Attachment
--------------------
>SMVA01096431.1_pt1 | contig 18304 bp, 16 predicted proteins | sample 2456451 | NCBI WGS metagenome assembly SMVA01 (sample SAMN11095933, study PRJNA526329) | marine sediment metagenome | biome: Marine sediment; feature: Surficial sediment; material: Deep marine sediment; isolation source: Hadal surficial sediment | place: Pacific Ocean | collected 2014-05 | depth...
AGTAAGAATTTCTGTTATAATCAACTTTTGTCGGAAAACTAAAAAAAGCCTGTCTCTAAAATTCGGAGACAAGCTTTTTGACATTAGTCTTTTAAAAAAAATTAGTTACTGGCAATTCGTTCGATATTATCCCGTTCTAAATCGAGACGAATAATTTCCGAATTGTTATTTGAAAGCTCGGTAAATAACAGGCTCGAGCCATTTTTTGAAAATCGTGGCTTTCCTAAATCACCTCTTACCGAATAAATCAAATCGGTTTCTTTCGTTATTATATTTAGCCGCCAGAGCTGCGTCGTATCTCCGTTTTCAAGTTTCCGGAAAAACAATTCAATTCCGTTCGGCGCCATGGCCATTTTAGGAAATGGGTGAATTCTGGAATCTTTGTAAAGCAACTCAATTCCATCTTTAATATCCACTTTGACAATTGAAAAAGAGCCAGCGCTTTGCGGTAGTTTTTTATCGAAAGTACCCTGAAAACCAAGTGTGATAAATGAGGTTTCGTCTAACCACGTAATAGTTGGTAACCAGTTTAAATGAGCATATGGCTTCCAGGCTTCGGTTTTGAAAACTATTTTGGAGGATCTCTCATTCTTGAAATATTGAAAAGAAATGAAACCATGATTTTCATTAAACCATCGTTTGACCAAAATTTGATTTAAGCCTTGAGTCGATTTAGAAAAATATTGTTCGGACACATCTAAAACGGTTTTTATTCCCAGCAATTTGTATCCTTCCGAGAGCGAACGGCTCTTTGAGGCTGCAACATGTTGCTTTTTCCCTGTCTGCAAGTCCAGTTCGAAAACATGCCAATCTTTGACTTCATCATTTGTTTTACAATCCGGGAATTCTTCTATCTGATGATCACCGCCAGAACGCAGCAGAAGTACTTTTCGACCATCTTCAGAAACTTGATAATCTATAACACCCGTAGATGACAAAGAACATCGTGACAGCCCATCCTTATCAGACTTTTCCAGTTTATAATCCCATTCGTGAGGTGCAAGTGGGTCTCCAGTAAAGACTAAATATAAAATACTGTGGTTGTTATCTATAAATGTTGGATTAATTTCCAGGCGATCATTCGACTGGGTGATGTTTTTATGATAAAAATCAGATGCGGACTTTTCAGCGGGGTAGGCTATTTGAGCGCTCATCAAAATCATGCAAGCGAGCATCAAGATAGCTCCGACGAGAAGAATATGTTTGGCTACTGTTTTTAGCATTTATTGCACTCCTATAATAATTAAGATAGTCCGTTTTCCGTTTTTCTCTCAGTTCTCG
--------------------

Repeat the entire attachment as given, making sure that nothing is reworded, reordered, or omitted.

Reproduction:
>SMVA01096431.1_pt1 | contig 18304 bp, 16 predicted proteins | sample 2456451 | NCBI WGS metagenome assembly SMVA01 (sample SAMN11095933, study PRJNA526329) | marine sediment metagenome | biome: Marine sediment; feature: Surficial sediment; material: Deep marine sediment; isolation source: Hadal surficial sediment | place: Pacific Ocean | collected 2014-05 | depth...
AGTAAGAATTTCTGTTATAATCAACTTTTGTCGGAAAACTAAAAAAAGCCTGTCTCTAAAATTCGGAGACAAGCTTTTTGACATTAGTCTTTTAAAAAAAATTAGTTACTGGCAATTCGTTCGATATTATCCCGTTCTAAATCGAGACGAATAATTTCCGAATTGTTATTTGAAAGCTCGGTAAATAACAGGCTCGAGCCATTTTTTGAAAATCGTGGCTTTCCTAAATCACCTCTTACCGAATAAATCAAATCGGTTTCTTTCGTTATTATATTTAGCCGCCAGAGCTGCGTCGTATCTCCGTTTTCAAGTTTCCGGAAAAACAATTCAATTCCGTTCGGCGCCATGGCCATTTTAGGAAATGGGTGAATTCTGGAATCTTTGTAAAGCAACTCAATTCCATCTTTAATATCCACTTTGACAATTGAAAAAGAGCCAGCGCTTTGCGGTAGTTTTTTATCGAAAGTACCCTGAAAACCAAGTGTGATAAATGAGGTTTCGTCTAACCACGTAATAGTTGGTAACCAGTTTAAATGAGCATATGGCTTCCAGGCTTCGGTTTTGAAAACTATTTTGGAGGATCTCTCATTCTTGAAATATTGAAAAGAAATGAAACCATGATTTTCATTAAACCATCGTTTGACCAAAATTTGATTTAAGCCTTGAGTCGATTTAGAAAAATATTGTTCGGACACATCTAAAACGGTTTTTATTCCCAGCAATTTGTATCCTTCCGAGAGCGAACGGCTCTTTGAGGCTGCAACATGTTGCTTTTTCCCTGTCTGCAAGTCCAGTTCGAAAACATGCCAATCTTTGACTTCATCATTTGTTTTACAATCCGGGAATTCTTCTATCTGATGATCACCGCCAGAACGCAGCAGAAGTACTTTTCGACCATCTTCAGAAACTTGATAATCTATAACACCCGTAGATGACAAAGAACATCGTGACAGCCCATCCTTATCAGACTTTTCCAGTTTATAATCCCATTCGTGAGGTGCAAGTGGGTCTCCAGTAAAGACTAAATATAAAATACTGTGGTTGTTATCTATAAATGTTGGATTAATTTCCAGGCGATCATTCGACTGGGTGATGTTTTTATGATAAAAATCAGATGCGGACTTTTCAGCGGGGTAGGCTATTTGAGCGCTCATCAAAATCATGCAAGCGAGCATCAAGATAGCTCCGACGAGAAGAATATGTTTGGCTACTGTTTTTAGCATTTATTGCACTCCTATAATAATTAAGATAGTCCGTTTTCCGTTTTTCTCTCAGTTCTCG